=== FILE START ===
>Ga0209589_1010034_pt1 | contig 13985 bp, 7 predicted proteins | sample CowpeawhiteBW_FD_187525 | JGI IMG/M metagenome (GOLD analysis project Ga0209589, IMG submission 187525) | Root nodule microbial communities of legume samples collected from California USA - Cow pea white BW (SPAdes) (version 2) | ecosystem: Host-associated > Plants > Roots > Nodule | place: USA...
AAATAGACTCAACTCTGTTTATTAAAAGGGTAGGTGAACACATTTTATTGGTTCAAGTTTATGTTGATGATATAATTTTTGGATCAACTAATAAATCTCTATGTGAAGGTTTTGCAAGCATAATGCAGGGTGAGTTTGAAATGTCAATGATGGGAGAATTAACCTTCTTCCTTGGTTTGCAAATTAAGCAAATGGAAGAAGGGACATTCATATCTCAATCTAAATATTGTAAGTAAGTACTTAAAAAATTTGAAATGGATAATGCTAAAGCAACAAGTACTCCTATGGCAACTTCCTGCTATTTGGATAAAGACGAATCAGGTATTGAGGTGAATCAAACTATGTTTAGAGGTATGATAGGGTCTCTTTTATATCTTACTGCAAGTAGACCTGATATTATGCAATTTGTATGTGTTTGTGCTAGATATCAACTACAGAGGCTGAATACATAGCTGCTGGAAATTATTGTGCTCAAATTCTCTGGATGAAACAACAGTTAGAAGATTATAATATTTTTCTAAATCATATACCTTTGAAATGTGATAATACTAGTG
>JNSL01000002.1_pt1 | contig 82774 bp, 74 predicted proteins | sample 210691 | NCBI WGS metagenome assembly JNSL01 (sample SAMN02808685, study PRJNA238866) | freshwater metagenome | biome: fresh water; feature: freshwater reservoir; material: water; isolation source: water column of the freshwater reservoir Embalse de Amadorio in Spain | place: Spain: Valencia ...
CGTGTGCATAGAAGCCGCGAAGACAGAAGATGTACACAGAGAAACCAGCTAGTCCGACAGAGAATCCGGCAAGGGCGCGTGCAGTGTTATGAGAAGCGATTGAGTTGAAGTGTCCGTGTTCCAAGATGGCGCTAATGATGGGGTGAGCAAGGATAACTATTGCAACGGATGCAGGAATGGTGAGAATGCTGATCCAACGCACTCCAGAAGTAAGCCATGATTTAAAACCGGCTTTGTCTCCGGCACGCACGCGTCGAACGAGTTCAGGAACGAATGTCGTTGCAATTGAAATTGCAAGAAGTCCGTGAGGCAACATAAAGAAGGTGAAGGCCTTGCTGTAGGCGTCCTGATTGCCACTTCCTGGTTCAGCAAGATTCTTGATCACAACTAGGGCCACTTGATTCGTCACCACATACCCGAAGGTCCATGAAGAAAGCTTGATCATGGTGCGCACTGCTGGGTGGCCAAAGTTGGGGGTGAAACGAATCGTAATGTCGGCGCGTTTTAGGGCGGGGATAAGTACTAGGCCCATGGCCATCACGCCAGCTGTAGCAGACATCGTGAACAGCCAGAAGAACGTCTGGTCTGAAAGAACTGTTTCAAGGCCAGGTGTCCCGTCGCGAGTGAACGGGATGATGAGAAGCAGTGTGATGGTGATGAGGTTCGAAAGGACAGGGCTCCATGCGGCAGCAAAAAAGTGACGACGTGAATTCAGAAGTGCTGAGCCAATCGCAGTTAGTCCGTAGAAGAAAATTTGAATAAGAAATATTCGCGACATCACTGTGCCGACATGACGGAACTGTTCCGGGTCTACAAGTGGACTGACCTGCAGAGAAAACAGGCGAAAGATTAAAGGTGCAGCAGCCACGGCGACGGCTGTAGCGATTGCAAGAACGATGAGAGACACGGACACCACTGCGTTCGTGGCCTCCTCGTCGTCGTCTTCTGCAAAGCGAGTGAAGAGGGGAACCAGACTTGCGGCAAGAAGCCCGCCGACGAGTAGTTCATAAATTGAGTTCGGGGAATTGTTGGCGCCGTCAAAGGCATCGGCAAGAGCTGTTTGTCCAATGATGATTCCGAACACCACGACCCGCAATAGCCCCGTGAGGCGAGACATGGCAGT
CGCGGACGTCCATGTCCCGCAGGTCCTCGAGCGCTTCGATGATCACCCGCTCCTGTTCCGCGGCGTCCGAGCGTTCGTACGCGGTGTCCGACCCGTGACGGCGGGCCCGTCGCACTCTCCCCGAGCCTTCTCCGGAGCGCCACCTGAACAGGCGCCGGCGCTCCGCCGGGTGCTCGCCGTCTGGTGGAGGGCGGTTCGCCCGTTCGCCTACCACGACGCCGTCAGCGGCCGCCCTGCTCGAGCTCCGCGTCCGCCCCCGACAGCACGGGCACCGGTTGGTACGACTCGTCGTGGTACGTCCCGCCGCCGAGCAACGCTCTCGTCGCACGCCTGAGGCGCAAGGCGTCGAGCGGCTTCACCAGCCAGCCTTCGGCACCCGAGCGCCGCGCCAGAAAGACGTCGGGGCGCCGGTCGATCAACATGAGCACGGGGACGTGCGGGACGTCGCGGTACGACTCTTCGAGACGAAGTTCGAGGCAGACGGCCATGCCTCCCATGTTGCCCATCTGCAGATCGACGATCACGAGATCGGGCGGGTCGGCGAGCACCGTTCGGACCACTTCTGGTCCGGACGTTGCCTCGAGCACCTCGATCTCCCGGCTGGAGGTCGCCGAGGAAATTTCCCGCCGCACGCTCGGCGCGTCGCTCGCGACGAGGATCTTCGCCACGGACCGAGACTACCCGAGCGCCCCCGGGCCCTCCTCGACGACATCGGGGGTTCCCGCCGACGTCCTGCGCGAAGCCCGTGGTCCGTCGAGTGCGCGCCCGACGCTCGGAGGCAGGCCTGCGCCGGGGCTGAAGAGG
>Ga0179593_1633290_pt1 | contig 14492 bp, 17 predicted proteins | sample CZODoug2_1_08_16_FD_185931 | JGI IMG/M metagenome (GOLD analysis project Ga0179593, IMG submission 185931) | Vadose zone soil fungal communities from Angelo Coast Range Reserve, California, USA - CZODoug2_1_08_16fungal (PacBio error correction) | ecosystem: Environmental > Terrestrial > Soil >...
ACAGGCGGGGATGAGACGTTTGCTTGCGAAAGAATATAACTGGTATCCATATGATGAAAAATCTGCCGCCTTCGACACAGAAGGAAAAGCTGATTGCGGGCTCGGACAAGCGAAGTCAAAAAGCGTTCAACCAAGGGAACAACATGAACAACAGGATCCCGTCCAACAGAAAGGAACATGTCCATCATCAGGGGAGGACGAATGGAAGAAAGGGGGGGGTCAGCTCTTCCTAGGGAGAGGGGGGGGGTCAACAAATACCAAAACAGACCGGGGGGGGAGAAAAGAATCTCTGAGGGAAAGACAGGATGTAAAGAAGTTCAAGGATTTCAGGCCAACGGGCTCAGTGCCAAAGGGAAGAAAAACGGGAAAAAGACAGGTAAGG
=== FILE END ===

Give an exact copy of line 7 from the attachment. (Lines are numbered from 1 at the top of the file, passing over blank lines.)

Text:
ACAGGCGGGGATGAGACGTTTGCTTGCGAAAGAATATAACTGGTATCCATATGATGAAAAATCTGCCGCCTTCGACACAGAAGGAAAAGCTGATTGCGGGCTCGGACAAGCGAAGTCAAAAAGCGTTCAACCAAGGGAACAACATGAACAACAGGATCCCGTCCAACAGAAAGGAACATGTCCATCATCAGGGGAGGACGAATGGAAGAAAGGGGGGGGTCAGCTCTTCCTAGGGAGAGGGGGGGGGTCAACAAATACCAAAACAGACCGGGGGGGGAGAAAAGAATCTCTGAGGGAAAGACAGGATGTAAAGAAGTTCAAGGATTTCAGGCCAACGGGCTCAGTGCCAAAGGGAAGAAAAACGGGAAAAAGACAGGTAAGG